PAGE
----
Ah, summer. A time to sleep in, laze about, and…add more job descriptions to my already exhaustive mommy resume. Yesterday, my preschooler followed me into the laundry room where I was working a shift (Laundress, 1997-present) and said, “Mama, I want to order something.” I had an idea where this conversation might be leading, but…
When all else fails…
If you are contemplating expansion of your family size, even if reluctantly so, you may also want to take some of the following harsh realities into consideration:
• World over population.
• Over-population of jeans in your closet that you are already unlikely to fit over your thighs again.
• 10-20 more years of withholding curse words, forcing yourself to yell, “oh FRONT DOOR” when you stub your toe.
• Keeping up with technology. At least enough to know how to throw a wrench in the WiFi at whim and block Mickey Mouse Attacks Minnie Mouse videos disguised as benign learning-to-count games. YouTube is not on our side, parents!
• Your feet will grow as much as two sizes with each pregnancy. That’s right, say goodbye to your favorite shoes. Depending on your starting point, you may have to say goodbye to all shoes for a while. Sure, your two-year-old can play in them all they’d like now, might as well.
• Spring break. It’s no longer a vacation, it’s a “trip”. There’s a difference. While difficult to discern, you’ll come to understand quite clearly should you choose to expand your family. As a sneak peek, I offer you this: during one, there is tequila. During the other, a toddler affixed to your knee for the duration. Oh, who am I kidding, there’s tequila in both. But one knee is potentially void of barnacles when you have one child. When you have two, the only time that will happen is when one is napping. Otherwise, they are likely squabbling about something while clinging to you. Should you add a third, no limb is safe.
• With an additional log on the fire comes complete obliteration of your devotion to organic, non-GMO, preservative-laden foods. You may find yourself indulging in diaper warmers, outfitting your abode in video monitors, and a slew of other things you said you’d never use or do: Goldfish Crackers. Chicken Nuggets. Ice cream with Blue #40 as a top 3 ingredient. Macaroni and Cheese. For breakfast.
• College tuition, even in-state, starts in the six-figures. Shut THAT front door!
Birthday parties scare the hell out of me, because I know, deep down inside, despite having identified, finally, so much love and beauty in the world, that I am still not as light as air or sea foam or Styrofoam or even Wd40.
Don’t sweat what to call your kids. All our names are pretty much doomed, anyway. My name is Susan. I’m only fifty-four. But as everyone I introduce myself to can readily discern, I’m old.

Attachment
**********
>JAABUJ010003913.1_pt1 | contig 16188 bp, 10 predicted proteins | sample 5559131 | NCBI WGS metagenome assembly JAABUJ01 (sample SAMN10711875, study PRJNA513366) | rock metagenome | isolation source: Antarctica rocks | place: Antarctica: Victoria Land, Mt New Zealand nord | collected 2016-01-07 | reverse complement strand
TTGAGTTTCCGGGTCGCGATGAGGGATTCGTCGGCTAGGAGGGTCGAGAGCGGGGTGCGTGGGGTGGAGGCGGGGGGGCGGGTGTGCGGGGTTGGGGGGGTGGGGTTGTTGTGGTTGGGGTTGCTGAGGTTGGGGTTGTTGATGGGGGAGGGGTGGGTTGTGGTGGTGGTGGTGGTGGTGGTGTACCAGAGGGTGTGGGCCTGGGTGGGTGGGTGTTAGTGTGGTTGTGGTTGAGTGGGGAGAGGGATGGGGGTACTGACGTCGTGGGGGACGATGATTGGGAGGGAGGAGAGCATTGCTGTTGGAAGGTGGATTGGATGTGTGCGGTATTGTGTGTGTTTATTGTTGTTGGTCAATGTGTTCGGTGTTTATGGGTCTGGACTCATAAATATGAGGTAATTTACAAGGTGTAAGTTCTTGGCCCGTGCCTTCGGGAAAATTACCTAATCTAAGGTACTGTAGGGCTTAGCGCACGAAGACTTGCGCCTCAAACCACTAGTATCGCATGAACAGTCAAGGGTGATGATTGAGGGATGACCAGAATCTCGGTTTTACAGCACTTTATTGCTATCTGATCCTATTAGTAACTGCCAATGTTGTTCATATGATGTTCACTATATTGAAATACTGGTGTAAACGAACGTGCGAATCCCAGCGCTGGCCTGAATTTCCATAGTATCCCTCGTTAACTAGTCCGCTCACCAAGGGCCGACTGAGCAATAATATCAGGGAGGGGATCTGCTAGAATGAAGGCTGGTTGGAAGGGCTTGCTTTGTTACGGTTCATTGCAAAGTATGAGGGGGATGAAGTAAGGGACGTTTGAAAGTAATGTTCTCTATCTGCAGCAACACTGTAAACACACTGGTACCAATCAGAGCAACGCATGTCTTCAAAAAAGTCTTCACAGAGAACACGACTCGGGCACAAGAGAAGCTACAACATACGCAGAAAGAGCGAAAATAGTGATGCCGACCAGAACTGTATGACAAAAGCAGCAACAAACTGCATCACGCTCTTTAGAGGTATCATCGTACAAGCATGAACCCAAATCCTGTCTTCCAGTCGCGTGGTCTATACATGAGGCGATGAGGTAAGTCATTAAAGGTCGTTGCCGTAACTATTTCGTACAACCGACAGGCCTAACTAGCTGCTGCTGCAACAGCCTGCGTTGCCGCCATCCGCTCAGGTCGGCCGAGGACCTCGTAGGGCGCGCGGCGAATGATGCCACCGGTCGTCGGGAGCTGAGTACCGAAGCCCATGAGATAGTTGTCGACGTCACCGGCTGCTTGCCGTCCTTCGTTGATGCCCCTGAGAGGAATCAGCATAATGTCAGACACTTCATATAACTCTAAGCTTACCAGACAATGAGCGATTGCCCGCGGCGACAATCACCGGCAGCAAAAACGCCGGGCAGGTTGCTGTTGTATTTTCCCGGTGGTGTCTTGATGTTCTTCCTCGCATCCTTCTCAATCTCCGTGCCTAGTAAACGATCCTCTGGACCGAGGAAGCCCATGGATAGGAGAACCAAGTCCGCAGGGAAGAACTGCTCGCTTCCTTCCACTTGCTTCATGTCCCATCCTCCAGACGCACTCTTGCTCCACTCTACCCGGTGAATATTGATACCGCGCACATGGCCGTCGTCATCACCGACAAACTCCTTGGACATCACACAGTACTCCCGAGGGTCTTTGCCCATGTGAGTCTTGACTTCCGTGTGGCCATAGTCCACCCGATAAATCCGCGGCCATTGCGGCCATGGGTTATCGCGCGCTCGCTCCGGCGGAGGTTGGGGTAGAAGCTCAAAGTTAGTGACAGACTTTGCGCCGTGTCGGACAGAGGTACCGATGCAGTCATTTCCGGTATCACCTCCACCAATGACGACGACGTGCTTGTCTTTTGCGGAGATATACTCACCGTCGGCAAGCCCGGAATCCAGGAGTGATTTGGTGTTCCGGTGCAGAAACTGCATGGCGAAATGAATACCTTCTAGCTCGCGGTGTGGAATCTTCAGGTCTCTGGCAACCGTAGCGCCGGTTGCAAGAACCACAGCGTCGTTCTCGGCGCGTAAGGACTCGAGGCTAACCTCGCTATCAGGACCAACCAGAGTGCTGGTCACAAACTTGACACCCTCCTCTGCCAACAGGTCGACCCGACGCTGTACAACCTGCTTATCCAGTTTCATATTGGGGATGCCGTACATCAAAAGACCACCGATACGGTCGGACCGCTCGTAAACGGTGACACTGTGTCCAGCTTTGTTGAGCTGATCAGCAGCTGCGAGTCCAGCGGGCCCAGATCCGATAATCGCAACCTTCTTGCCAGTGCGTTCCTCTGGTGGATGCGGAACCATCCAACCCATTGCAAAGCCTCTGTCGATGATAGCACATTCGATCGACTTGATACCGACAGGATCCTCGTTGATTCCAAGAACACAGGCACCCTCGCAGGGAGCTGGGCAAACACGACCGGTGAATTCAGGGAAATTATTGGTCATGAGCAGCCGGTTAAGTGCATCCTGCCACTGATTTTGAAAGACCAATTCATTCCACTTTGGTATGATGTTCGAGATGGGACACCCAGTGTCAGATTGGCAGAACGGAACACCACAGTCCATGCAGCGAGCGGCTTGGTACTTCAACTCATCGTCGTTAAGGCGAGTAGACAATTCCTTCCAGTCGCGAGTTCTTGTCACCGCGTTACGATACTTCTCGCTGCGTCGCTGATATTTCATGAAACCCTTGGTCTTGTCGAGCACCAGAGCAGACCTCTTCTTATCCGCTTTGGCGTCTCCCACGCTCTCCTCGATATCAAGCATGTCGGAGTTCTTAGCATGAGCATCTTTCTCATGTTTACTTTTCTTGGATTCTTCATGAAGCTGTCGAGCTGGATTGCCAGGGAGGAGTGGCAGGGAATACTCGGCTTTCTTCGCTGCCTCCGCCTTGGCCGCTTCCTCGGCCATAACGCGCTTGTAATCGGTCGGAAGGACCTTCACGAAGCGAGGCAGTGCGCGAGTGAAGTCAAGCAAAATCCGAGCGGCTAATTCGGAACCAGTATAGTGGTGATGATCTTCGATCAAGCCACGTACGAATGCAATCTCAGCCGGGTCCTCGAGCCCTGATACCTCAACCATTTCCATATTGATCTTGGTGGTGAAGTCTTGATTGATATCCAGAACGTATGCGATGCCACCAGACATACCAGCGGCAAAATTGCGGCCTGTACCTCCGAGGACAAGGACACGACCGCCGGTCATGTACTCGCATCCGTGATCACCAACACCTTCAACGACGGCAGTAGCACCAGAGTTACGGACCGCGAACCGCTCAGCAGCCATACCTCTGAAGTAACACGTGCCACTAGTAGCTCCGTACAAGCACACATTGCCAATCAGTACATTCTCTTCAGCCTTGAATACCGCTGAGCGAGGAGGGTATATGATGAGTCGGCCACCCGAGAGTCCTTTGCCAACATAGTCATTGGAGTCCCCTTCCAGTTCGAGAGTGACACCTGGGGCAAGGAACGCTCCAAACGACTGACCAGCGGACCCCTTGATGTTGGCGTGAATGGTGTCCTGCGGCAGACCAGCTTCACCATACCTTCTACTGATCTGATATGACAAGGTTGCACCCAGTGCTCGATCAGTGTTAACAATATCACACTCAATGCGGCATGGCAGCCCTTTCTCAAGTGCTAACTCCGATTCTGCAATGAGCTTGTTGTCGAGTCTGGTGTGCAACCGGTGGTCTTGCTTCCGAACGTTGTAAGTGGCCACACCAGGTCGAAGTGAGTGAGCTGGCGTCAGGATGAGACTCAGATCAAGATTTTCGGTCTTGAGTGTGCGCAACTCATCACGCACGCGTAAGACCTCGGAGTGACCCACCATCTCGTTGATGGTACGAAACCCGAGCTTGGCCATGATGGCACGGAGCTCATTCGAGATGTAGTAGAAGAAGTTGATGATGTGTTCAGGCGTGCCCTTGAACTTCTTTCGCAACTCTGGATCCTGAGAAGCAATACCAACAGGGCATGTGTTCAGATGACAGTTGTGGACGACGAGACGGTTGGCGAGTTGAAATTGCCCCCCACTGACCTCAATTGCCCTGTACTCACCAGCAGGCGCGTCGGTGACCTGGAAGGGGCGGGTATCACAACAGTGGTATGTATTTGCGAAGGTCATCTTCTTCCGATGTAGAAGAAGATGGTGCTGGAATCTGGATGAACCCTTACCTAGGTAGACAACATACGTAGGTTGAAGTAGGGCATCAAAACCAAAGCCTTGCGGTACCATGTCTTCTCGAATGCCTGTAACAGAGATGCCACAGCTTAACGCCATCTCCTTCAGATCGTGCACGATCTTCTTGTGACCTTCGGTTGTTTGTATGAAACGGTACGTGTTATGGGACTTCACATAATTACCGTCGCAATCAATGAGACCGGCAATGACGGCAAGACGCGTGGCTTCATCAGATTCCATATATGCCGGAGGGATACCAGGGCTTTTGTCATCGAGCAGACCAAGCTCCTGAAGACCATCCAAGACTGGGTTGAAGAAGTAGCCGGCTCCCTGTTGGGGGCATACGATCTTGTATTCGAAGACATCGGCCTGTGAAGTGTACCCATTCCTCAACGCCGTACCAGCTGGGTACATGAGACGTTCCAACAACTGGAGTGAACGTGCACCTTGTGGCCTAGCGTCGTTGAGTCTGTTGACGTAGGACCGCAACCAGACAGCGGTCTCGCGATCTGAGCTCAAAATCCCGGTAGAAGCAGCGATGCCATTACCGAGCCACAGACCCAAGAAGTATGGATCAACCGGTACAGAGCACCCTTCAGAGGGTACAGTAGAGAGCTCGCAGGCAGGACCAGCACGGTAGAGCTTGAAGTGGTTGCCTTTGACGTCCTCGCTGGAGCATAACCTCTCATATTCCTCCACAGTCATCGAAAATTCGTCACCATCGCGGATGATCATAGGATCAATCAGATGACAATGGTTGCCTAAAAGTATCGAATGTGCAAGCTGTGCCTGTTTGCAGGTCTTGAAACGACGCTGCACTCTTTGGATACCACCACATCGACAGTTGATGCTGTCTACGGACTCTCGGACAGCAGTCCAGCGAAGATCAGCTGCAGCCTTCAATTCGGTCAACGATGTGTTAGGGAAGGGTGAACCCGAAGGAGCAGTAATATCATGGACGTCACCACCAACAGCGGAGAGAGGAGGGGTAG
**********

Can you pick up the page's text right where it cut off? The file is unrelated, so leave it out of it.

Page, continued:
Removing poop from underwear is an entirely different process from changing a diaper. I hope, dear reader, you won’t add this to your list of unpleasant parental experiences. If you’re lucky enough to know the poop is there, you may be able to channel your inner bomb expert and shimmy down your kid’s undies without dropping the turd on the floor. Of course, that’s assuming your toddler doesn’t do a little wiggle right at the end and fling it onto your foot or the wall or an unsuspecting sibling in the area. If you happen to have a cold or otherwise fail to notice the heaping pile in your kid’s drawers, you get to do the honors of flinging shit onto your foot or the wall or an unsuspecting offspring in the area.
As parents, hearing stranger’s parenting suggestions are like nails on a chalkboard. On the other hand, my infant daughter, Penelope, doesn’t understand our frustrations, and welcomes any and all opinions. In this post, Penny and I “discuss” when it’s appropriate for strangers to intervene and the duty to rescue.
My husband eats everything. I always expect the one thing I look forward to at the end of the day to not be there when I get home, but I have yet to become inured by my everlasting disappointment.
Next time I go to the doctor’s office, I’ll sign in and tell them to shoot me a text when it’s my turn, and then head back out to my car to wait.
I think about drafting an apology letter to the parents of each teenage boy and wonder what is the most tactful way of saying, “I did my best and realize now I should have hired an onsite paramedic and triage station for the living room. Whoops. My bad.”
Me: Good night, dear one! I love you!
Son: Good night. (Translation: I adore you, my sainted mother, but my acute self-consciousness requires that I conceal my sentiments.)